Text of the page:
Cu'flom ; was afked by him, the Meaning of fome
Letters of a Cubit long, on Part of an Architrave,
which being in different Pieces, feems to be as

. . A.. . MAMML..VS. nVL QVl/tTt^

And having in my Mind, the Paflfage of Dion %
which gives an Account of Heraclea, being over-
whelmed by the firft Eruption of Vefuvius, to-
gether with its Theatre, where the People were
entertaining themfelves -, upon feeing the Name
of a Duumvir, and alfo a T joined to a Piece
of an H, which appeared to me to have been Pare
of the Word ^Z?^^/r/^w ; I ventured to afTerr, that
it might be Part of the Theatre of Heraclea, which
was ruined.

I, was not miftaken in my Opinion ; for, caufing
myfelf to be let down with a Rope about my Mid-
dle, I went into the Cavern, and ordering them to

a Xiphil. ad Dion, in Tit. pag. 251. Lugd. 1559. Duafque
urbes Herculanum ac Pcmpeios populo fedente in Theatre peaitus
©bruit (Vefevus.) .


^dntient City of HER ^CLE A. 55

work further •, they obferved, as it were, fome Steps
of a great Wooden-flaircafe -, but thefe feeming to
me too high to ferve for going up and down, and
the Edges tending not in a ftrait Line, but rather
circular, I ordered them to try further on, whether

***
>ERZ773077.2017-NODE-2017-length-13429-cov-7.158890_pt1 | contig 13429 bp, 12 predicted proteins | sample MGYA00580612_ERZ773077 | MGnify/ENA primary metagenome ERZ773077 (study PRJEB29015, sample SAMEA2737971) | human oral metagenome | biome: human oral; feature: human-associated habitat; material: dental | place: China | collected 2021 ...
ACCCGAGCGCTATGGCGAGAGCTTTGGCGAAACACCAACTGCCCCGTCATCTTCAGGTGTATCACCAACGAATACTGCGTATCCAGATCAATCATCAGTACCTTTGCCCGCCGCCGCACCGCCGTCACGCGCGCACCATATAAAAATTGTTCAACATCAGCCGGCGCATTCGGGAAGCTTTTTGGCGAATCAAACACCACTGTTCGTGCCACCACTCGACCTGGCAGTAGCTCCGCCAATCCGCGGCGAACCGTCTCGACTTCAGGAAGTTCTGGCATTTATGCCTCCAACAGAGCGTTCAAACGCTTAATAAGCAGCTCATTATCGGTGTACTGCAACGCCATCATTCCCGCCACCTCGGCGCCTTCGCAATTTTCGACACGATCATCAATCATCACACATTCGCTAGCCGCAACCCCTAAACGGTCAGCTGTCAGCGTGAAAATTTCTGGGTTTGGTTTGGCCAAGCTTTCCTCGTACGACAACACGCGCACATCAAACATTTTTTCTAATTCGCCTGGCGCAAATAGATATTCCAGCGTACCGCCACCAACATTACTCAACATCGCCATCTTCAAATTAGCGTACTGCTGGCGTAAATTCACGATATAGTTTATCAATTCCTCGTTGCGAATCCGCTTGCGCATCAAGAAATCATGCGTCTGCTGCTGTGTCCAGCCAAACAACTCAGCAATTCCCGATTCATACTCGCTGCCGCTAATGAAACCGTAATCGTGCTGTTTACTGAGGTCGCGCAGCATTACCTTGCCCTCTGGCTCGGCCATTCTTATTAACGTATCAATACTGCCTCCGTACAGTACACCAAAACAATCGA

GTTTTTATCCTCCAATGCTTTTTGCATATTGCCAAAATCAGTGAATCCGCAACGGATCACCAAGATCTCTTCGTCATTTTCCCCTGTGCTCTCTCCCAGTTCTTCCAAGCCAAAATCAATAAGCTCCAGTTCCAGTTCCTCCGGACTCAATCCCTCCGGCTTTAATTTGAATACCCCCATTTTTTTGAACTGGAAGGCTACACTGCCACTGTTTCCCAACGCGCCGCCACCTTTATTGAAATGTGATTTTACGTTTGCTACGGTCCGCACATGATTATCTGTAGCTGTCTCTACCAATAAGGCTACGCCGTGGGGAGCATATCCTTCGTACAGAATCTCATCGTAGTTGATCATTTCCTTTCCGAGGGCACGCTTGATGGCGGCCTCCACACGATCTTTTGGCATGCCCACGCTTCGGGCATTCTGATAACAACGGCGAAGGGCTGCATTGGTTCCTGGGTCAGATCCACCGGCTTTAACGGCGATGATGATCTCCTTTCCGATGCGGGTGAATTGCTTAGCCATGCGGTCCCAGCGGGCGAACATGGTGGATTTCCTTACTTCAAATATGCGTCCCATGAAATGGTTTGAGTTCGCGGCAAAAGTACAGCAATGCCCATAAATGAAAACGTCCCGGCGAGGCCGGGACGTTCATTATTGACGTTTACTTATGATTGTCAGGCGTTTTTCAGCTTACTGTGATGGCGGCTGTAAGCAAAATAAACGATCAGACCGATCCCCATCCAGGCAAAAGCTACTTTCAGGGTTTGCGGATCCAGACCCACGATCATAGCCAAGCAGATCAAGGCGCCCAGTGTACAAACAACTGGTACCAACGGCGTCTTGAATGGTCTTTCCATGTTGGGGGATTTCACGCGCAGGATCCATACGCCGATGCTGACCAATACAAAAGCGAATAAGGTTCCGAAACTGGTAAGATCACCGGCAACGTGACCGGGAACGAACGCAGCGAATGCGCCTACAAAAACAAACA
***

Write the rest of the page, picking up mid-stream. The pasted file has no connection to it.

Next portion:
they could difcover another Staircafe. Having
fearched feveral Places, and turned up the Ground
all about, I perceived it to be the Seats on which
the Spedators fat to fee the Plays, as I had before
(as it were) foretold.

I went immediately, and acquainted the King
with it: They then found fome more Pieces of the
fame Architrave, which ferved to prove my Afier-
tion. Thofe Fragments being by me put together,
were as follows :

ORCH, DE SVO J.i-rx^^^

So that I could with more Certainty affert, that
this was the theatre of the City Heracka with its
Orcheftra, built at the Charge of Mammianus Ru-
fus. And in Order, that all they who (bccaufe
they had not been Eye-witnefTes) doubted the Ex-
iftence of the Theatre, may be convinced of the
Truth thereof, there is another Part of the fame
Architrave found, with two Infcriptions in cubital
Letters, which ferve to explain the: former, and
I imagine had been placed over the two principal
Doors of this beautiful Theatre. The fecond,
bearing moreover, the Name of Puhlius Numi/iuf;
the Architedl, of whom we fhalJ fpeak hereafter.


QviNQ, 'HEAIr* o. p. NVMISIVS.

P. F. ARCH. EC ..... a

g L'ho veduta riportata corrottamente cofi in una relazione.